Newspaper Page Text
Cbe Colciilc examiner
A Weekly Journal of
Issue Number 264
It's Easy to Give Your
dressing table the appearance of elegance and ease and show
yourself a person of refinement.
Simply add one of our toilet sets or other of our varied assort
ed toilet articles. And the price need not stand in the way.
We have them at ALL prices to suit ALL purses. Come in today.
The long winter evenings are almost upon
us. Electricity in the home is almost a
necessity and is certainly a great comfort
in many ways. Have your house wired
and enjoy all the pleasures of a well light
Stevens County Power & Light Co.
Electric Lights Baths Sample Room
Steam Heat Free Bus
The Largest and Best Equipped Hotel in Stevens County
WILL DINGLE, Proprietor
First-class dining room in connection, under supervision of Mrs. Dingle.
COLVILLE ABSTRACT CO.
Abstracts of title to Stevens county
lands, mines and water rights
Why not carry
A SOUTH BEND
The Master Timepiece
LEE STRAUSS, The Jeweler
Title Guaranty & Investment Co.
Rickey Block Colville, Washington
-Well Drilling Machinery
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Colville, Stevens County, Washington, Saturday, November 16, 1912
Cleaning and Repairing
OFFICIAL PAPER OF CITY AND COUNTY
Beginning next week, the
Kettle Falls Scimitar will be pub
lished in the columns of the
W. H. Brooks, the founfler and
editor of the Scimitar, hail mov
ed his printing plant from Ket
tle Falls to Spokane, where he
will operate a job printing shop
at 1806 North Monroe. He has
turned his subscription list, ad
vertising patronage and job work
over to the Examiner.
The Kettle Falls managers of
the new Scimitar will be N. B.
Wheeler and J. M. Williams. Mr.
Wheeler has lived in Kettle Falls
22 years, and for years has been
the correspondent for the Review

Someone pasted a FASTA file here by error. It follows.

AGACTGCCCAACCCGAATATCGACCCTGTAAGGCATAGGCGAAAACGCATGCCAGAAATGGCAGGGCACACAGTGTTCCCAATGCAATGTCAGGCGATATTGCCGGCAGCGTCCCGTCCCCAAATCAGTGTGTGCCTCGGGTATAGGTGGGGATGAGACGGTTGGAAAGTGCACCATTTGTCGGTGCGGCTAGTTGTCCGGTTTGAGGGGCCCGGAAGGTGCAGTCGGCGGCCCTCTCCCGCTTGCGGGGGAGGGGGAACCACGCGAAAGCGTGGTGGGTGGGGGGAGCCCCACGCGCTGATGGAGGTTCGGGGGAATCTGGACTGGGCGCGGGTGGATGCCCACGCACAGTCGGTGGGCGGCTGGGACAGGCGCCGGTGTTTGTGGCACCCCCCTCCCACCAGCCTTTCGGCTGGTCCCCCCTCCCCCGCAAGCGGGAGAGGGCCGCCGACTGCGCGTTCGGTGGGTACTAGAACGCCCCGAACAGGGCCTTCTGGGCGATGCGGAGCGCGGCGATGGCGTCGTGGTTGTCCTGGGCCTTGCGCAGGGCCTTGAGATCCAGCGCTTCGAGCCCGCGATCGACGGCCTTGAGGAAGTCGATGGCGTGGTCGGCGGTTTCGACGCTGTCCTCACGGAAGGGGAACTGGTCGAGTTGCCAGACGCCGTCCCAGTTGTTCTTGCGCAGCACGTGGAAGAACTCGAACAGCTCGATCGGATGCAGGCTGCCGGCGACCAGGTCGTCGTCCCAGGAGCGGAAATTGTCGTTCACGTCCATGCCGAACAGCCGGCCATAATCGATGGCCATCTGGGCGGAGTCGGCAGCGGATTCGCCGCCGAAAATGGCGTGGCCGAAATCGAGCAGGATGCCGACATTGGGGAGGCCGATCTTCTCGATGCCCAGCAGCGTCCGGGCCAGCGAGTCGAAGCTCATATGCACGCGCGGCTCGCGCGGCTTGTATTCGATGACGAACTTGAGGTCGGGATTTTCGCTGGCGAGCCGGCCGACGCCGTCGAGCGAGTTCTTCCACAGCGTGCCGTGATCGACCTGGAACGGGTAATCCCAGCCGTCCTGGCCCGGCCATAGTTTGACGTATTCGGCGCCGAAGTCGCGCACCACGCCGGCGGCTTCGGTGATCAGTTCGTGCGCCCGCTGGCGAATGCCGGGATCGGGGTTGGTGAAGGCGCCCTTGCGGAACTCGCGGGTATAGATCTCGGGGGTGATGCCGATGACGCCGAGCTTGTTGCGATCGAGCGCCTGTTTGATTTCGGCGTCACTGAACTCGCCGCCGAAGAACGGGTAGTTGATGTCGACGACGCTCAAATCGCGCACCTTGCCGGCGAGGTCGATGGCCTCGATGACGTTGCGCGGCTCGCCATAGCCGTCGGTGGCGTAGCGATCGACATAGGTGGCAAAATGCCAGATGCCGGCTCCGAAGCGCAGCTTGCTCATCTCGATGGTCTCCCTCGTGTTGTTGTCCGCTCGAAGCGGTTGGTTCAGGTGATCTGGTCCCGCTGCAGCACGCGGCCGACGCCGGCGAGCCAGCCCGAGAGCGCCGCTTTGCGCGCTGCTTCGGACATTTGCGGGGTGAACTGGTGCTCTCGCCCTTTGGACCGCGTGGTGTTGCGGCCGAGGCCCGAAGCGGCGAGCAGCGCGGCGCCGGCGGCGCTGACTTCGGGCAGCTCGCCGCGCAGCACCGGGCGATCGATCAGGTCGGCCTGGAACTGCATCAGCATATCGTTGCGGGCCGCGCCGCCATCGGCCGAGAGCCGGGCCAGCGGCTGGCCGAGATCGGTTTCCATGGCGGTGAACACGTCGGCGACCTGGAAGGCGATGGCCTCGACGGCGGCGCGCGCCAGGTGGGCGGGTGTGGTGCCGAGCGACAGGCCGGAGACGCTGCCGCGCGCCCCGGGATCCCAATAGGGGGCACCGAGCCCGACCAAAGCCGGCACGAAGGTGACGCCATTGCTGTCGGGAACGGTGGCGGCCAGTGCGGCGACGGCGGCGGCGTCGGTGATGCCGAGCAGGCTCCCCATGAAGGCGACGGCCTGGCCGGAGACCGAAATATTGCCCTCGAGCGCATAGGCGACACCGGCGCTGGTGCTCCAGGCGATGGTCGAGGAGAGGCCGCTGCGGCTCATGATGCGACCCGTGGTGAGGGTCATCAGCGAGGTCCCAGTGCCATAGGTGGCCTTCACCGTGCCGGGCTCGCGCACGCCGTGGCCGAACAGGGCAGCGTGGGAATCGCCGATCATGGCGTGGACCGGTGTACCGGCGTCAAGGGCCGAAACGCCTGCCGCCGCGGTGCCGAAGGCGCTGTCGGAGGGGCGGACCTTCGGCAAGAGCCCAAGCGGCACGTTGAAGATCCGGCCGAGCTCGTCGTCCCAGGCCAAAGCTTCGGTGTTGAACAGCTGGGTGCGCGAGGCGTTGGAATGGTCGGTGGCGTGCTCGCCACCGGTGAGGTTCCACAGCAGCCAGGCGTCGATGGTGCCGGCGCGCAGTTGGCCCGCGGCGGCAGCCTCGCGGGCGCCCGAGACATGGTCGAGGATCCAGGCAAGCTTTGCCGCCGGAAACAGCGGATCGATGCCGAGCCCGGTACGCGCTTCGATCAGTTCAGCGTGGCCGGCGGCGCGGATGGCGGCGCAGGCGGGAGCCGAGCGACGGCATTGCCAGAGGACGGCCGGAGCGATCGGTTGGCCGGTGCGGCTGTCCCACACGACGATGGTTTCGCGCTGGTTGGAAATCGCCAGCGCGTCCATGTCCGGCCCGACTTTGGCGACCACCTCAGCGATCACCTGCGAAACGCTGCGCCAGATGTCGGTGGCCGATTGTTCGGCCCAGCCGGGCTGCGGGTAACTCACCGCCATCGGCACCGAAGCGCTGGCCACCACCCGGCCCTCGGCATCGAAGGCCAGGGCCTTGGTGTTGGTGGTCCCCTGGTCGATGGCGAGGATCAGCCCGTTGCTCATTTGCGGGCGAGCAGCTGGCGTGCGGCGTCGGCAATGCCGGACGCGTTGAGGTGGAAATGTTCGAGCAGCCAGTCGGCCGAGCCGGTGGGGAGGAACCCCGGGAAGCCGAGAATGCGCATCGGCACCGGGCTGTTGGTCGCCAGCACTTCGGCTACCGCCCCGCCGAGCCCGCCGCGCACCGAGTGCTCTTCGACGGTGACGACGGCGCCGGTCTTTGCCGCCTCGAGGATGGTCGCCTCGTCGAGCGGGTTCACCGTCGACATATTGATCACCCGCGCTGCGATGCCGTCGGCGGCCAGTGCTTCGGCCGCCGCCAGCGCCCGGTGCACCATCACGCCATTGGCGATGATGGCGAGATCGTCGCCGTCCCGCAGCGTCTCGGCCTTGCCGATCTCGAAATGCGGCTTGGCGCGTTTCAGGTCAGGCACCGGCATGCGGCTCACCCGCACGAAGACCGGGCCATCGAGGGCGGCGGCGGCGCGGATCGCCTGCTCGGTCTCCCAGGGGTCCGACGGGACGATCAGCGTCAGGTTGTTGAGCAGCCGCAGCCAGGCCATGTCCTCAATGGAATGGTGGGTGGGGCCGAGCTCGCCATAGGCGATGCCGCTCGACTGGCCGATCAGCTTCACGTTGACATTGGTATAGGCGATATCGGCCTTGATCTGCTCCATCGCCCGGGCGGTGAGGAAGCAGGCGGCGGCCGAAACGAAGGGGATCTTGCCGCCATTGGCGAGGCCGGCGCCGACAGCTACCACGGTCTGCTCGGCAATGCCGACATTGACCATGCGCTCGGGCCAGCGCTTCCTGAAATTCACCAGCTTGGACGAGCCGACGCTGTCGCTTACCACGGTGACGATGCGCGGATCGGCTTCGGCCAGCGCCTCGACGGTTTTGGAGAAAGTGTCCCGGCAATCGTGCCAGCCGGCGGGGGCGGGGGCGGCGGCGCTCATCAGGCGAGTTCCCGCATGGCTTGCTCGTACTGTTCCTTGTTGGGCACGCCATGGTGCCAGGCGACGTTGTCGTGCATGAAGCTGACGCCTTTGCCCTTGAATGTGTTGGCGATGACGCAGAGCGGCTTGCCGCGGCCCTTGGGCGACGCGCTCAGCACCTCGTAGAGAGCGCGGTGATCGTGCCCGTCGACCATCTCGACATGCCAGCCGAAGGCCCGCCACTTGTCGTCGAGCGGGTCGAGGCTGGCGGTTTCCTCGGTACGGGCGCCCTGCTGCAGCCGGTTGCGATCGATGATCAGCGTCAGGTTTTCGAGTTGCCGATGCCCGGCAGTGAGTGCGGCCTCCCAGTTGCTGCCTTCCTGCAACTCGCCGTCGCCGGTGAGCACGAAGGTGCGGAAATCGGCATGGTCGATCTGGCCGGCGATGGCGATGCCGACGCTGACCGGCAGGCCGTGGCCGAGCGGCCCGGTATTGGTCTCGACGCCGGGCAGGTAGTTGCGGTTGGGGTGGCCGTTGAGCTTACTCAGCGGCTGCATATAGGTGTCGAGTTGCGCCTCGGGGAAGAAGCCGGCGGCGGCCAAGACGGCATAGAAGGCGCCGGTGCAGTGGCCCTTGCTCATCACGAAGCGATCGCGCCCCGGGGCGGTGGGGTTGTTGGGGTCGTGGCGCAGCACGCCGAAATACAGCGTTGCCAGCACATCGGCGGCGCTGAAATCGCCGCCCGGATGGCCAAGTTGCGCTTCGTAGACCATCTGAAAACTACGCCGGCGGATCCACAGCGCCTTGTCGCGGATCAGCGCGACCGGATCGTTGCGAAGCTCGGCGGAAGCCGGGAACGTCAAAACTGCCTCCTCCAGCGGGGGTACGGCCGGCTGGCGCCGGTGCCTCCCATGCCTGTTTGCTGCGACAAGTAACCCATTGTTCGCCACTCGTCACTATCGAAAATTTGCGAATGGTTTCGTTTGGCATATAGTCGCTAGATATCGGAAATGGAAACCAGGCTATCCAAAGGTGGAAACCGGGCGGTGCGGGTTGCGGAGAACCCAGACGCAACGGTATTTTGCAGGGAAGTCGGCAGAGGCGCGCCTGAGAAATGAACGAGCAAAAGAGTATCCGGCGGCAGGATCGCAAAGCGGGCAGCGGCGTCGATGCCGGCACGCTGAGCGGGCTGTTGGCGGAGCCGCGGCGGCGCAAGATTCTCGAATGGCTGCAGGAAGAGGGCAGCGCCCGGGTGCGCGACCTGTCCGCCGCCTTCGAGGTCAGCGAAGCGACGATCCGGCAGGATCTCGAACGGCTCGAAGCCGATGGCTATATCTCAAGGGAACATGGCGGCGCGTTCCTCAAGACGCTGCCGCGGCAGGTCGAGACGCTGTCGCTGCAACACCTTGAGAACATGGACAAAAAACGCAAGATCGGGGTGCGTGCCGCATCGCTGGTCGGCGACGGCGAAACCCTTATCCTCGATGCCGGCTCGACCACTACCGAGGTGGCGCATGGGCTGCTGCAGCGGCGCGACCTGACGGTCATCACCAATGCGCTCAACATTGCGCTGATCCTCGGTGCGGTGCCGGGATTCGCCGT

and P.-I. Mr. Williams is cash
ier of the Kettle Falls branch of
theßankofColville. Both gentle
men have the interests of Kettle
Falls and the Columbia valley at
heart, and will endeaver to con
tinue the Scimitar for the bene
fit of that section. They will
have complete charge of the
Kettle Falls department, and will
receive advertising and job work
and make collections for their
All the Scimitar correspondents
will be retained. From one to
two pages of the Examiner will
be devoted to this department.
The Scimitar subscribers will
thus not only receive their own
news as usual, but in addition,
without extra cost, will receive
all the Examiner news, the of
icial county news and thetofficial
county seat news.
This combination of two news
papers, and the combination of
two subscription lists, will place
the Exaftiiner in the lead among
newspapers in northeast Wash
ington, and give an immense ad
vantage to advertisers, covering
as it does two distinct sections
of country. It will give the reg
ular Examiner readers a greater
field of reading, and will furnish
the Columbia valley section a
much greater field of publicity.
In addition to this, Meyers
Falls is to have a department of
its own, conducted by C. 0. San
ford of that place. He will be
authorized to handle advertising,
subscription and job work for
his department, and to collect
for the same.
Another new feature of the
Examiner will be a reduction in
the subscription price when paid
in advance. The cash-in-advance
price will be $1.00 a year. When
not paid in advance, the regular
price will be $1.50 a year. With
the increased subscription list,
it is the intention to gradually
place all subscriptions upon a
cash-in-advance basis, and those
who do not care to pay in ad
vance may discontinue the paper.
No more "booze" is to be al
lowed to white men on Indian
reservations while the "luxury"
is denied the Indian, the chief of
the Indian bureau has declared.
The white man on an Indian res
ervation will be denied whiskey
or other alcoholic beverage either
for refreshment or to cure his
ills or as a precaution against
ailments, even on a physician's
prescription, as long as the ban
is on the Indian. A recent cir
cular issued by the Indian bu
reau at Washington, I). C, ad
dressed to superintendents of In
dian schools and agencies, directs
observance of the law in strict
conformity with its letter. It
also calls attention to irregular
ities in observance of the law
that have come to the attention
of the bureau.
President Taft has issued his
Among the things which many
people are thankful for, but
which the president does not list,
is that election is over.